Don’t miss op­por­tu­ni­ties Is­lamic fintech gives HK

China Daily (Hong Kong) - - COMMENT -

In late May the Bank of Eng­land com­pleted a pub­lic con­sul­ta­tion on a sharia com­pli­ant liq­uid­ity tool for Is­lamic banks; the de­posit fa­cil­ity is ex­pected to be ready by next spring. Mean­while, in April, the Fi­nan­cial Con­duct Au­thor­ity ap­proved the first Is­lamic fi­nan­cial tech­nol­ogy startup which man­ages real-es­tate in­vest­ment for re­tail clients.

The po­ten­tial of Is­lamic fi­nan­cial mar­kets is too big to be ig­nored. Ac­cord­ing to the Pew Re­search Cen­ter, it is es­ti­mated that due to their high pop­u­la­tion growth, the pop­u­la­tion of Mus­lims will grow from 1.8 bil­lion in 2010, nearly 25 per­cent of the global pop­u­la­tion, to 3 bil­lion, or 31 per­cent, in 2060.

It is an­tic­i­pated there will be a gi­gan­tic de­mand for Is­lamic fi­nan­cial ser­vices but de­vel­op­ment is rel­a­tively slow to­day, es­pe­cially in fintech. Con­sul­tancy firm Ac­cen­ture said global fintech in­vest­ment amounted to more than $50 bil­lion since 2010. Only 1 per­cent of this was spent in the Mid­dle East and North Africa, where Mus­lims are a ma­jor­ity.

Sharia for­bids spec­u­la­tion, gam­bling and usury, and ad­vo­cates hard work. In­ter­est is con­sid­ered usury, so is pro­hib­ited. In short sharia-com­pli­ant fi­nan­cial ser­vices are very dif­fer­ent from those we are fa­mil­iar with.

In re­cent years, Is­lamic coun­tries have fo­cused on de­vel­op­ing fi­nan­cial ser­vices with­out vi­o­lat­ing their doc­trine. Wamda, an en­tre­pre­neur­ial pro­mo­tion plat­form for the Mid­dle East and North Africa, pointed out that there were less than 20 fintech star­tups in the Mid­dle East in 2010 but by 2015 this had in­creased to 105. It is ex­pected the num­ber will rise to 250 by 2020.

One pre­vail­ing busi­ness is cross­bor­der re­mit­tance and pay­ment ser­vices. The World Bank said the num­ber of mi­grant work­ers in the Mid­dle East amounted to 80 per­cent of its pop­u­la­tion, the high­est pro­por­tion of mi­grant work­ers in the world, which pro­vides The au­thor is hon­orary pro­fes­sor at the Depart­ment of Com­puter Science, Univer­sity of Hong Kong. many busi­ness op­por­tu­ni­ties for re­mit­tance ser­vices. Many de­vel­op­ing coun­tries rely on re­mit­tances from na­tion­als work­ing in for­eign coun­tries to im­prove their economies. The World Bank es­ti­mated the amount of re­mit­tance is huge, reach­ing $583 bil­lion in 2014.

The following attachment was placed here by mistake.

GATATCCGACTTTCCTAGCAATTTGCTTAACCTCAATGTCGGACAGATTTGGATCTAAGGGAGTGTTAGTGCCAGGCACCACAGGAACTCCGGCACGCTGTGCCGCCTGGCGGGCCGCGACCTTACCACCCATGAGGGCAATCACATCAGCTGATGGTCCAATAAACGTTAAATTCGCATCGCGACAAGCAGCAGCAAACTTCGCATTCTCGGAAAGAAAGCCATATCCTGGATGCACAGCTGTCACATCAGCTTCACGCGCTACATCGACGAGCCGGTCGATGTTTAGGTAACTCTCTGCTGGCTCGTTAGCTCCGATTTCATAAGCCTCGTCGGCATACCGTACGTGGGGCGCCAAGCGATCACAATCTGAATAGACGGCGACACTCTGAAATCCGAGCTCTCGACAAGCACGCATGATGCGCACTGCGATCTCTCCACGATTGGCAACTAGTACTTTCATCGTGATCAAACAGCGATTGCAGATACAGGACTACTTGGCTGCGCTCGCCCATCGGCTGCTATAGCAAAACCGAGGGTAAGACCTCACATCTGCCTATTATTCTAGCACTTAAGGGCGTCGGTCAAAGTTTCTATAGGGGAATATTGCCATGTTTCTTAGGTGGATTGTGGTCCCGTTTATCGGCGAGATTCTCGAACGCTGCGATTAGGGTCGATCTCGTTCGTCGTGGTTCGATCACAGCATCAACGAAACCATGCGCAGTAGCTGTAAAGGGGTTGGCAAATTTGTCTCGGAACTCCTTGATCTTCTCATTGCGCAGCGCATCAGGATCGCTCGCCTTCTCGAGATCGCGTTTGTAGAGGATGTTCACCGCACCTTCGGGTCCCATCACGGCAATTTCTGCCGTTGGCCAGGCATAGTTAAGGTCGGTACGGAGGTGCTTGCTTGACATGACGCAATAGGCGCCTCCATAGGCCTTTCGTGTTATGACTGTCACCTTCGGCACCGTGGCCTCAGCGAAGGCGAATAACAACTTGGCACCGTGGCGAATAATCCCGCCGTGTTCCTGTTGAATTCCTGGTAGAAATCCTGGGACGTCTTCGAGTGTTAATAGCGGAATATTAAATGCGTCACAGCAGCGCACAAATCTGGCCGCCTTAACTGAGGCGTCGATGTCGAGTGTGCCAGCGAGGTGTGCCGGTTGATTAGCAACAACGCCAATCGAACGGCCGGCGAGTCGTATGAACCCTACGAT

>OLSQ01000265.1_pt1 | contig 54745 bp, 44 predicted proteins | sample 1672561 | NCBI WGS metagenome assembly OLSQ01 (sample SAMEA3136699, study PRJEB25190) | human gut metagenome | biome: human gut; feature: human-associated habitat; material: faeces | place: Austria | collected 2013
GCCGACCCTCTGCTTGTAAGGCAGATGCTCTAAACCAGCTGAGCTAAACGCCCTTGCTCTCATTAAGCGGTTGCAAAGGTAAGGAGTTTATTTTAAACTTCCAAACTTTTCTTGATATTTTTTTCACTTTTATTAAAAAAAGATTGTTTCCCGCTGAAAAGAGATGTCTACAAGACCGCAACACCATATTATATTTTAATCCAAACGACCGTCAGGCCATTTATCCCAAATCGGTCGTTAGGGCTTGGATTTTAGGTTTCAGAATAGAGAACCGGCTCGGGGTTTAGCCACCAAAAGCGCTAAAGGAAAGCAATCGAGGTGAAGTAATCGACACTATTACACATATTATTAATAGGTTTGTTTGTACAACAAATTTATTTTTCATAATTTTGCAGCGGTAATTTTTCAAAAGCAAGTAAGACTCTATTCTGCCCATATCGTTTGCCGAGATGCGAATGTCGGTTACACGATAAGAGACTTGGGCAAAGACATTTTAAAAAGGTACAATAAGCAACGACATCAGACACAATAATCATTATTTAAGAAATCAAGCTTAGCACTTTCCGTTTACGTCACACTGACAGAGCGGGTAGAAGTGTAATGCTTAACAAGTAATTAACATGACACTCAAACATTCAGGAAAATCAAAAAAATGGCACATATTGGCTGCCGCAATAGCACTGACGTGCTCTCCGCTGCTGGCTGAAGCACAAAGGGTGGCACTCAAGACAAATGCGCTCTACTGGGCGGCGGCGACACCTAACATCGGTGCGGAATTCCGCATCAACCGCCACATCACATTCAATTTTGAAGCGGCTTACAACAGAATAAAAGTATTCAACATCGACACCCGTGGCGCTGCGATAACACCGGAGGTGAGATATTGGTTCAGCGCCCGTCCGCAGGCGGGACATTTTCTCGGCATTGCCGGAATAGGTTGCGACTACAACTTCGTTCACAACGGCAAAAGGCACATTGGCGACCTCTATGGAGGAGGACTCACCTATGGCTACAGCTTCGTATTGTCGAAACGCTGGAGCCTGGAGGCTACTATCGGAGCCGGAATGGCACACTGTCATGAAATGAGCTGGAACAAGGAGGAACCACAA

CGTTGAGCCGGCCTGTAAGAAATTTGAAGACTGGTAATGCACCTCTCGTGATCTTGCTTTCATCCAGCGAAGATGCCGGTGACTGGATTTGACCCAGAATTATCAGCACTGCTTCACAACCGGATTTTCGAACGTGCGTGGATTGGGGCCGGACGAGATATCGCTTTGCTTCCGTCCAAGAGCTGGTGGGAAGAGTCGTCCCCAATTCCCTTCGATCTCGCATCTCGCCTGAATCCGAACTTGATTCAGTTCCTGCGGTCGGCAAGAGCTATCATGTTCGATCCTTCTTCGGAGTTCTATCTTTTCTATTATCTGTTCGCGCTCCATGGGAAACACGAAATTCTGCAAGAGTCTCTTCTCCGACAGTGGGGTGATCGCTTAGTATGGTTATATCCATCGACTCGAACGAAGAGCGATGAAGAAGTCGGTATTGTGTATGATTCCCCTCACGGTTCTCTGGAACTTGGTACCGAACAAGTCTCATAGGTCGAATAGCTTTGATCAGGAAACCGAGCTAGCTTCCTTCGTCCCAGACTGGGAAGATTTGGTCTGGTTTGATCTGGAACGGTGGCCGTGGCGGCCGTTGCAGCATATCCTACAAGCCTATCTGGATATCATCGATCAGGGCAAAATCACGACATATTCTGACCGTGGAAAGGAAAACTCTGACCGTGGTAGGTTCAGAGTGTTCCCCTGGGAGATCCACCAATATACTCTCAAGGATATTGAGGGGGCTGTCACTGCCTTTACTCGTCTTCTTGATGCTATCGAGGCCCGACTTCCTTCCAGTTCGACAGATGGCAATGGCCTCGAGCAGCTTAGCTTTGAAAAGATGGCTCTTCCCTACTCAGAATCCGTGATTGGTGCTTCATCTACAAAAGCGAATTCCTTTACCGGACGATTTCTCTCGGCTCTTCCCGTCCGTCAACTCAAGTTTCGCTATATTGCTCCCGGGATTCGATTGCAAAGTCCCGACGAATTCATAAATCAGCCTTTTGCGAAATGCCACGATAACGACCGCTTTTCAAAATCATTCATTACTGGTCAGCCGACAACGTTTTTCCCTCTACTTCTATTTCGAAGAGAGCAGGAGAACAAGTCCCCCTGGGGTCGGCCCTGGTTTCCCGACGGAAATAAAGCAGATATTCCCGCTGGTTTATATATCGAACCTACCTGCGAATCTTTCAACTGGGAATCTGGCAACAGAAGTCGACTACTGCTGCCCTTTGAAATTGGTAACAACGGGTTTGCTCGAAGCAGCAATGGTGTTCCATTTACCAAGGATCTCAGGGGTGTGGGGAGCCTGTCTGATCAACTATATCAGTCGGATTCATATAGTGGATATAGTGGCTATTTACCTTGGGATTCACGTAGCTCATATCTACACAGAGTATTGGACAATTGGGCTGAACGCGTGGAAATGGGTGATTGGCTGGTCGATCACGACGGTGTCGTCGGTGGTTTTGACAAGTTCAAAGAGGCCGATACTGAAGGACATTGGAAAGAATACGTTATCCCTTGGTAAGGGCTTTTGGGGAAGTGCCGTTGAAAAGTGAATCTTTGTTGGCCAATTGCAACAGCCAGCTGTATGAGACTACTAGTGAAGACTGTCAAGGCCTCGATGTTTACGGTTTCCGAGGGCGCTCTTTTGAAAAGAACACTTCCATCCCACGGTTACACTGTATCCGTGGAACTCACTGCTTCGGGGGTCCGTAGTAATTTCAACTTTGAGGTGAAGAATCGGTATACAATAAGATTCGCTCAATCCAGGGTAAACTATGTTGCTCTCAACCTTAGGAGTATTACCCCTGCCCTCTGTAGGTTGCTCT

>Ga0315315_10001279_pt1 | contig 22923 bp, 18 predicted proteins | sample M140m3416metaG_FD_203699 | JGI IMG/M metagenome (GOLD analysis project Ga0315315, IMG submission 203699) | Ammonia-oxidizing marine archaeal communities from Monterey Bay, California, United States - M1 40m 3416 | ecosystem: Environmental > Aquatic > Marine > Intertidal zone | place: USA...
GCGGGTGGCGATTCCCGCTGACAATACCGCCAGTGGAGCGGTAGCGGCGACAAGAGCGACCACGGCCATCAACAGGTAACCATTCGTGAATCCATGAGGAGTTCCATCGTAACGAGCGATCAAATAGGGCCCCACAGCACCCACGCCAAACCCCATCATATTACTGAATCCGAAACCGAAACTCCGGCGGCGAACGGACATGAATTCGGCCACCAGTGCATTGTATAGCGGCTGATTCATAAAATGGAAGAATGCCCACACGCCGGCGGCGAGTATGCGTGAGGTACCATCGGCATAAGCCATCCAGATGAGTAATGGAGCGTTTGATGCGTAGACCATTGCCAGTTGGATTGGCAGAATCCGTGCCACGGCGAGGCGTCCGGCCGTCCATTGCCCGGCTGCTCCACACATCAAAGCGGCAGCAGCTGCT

Other fintech ser­vices are un­der de­vel­op­ment. For ex­am­ple, Dubai in March this year signed a co­op­er­a­tion agree­ment with the Sin­ga­pore Mon­e­tary Au­thor­ity to jointly de­velop a mo­bile pay­ment and blockchain project. At the same time, it in­tro­duced its first-ever fintech sand­box in the area, al­low­ing new prod­ucts to be tested for two years. Cairo launched two startup projects last year.

Ernst & Young last year re­ported that the 40 largest Is­lamic banks had ap­proved bud­gets rang­ing from $15 mil­lion to $50 mil­lion to ex­pand dig­i­tal busi­ness in the next three years.

What is Hong Kong do­ing with Is­lamic fi­nance? The Hong Kong Mon­e­tary Au­thor­ity of­fered its third US dol­lar sukuk ear­lier this year. Since 2013, of­fer­ing and trad­ing of sukuk in Hong Kong en­joyed a 100 per­cent prof­its tax and stamp duty ex­emp­tion to boost sales.

To grasp the emerg­ing Is­lamic dig­i­tal fi­nance op­por­tu­ni­ties, in ad­di­tion to the is­suance of sukuk, we can also con­sider us­ing Hong Kong’s ad­van­tages in the de­vel­op­ment of Is­lamic cross­bor­der trade and fi­nanc­ing, and help Is­lamic coun­tries de­velop smart-city in­fra­struc­ture un­der the Belt and Road Ini­tia­tive.

The Hong Kong Year­book 2016 says the Mus­lim pop­u­la­tion of Hong Kong is about 300,000. Apart from 150,000 In­done­sian do­mes­tic helpers, th­ese com­prise 40,000 Chi­nese and many na­tive South­east and South Asian peo­ple, such as those of Pak­istani, In­dian and Malaysian ori­gin who were born in Hong Kong. The gov­ern­ment may con­sider en­cour­ag­ing them to par­tic­i­pate in lo­cal Is­lamic fi­nance. What is more, we can strengthen pub­lic aware­ness of Is­lamic fi­nance by pro­mot­ing the ser­vice, and train more tal­ent and pro­vide sup­port in the field.

The 2016 Top Mar­kets Re­port — Fi­nan­cial Tech­nol­ogy re­leased by the United States In­ter­na­tional Trade Ad­min­is­tra­tion ranked Hong Kong just be­hind Lon­don and New York as a global fi­nan­cial cen­ter based on cri­te­ria in­clud­ing busi­ness en­vi­ron­ment, in­fra­struc­ture, hu­man cap­i­tal and rep­u­ta­tion. We should not miss out on the huge op­por­tu­ni­ties of Is­lamic dig­i­tal fi­nance in the long run so we can main­tain our po­si­tion as a global fi­nan­cial hub.

The gov­ern­ment may con­sider en­cour­ag­ing them (Mus­lims in Hong Kong) to par­tic­i­pate in lo­cal Is­lamic fi­nance. What is more, we can strengthen pub­lic aware­ness of Is­lamic fi­nance by pro­mot­ing the ser­vice, and train more tal­ent and pro­vide sup­port in the field.


Work­ers take a break in the swel­ter­ing heat while set­ting up an ad­ver­tis­ing bill­board at the Lai Chi Kok MTR Sta­tion.

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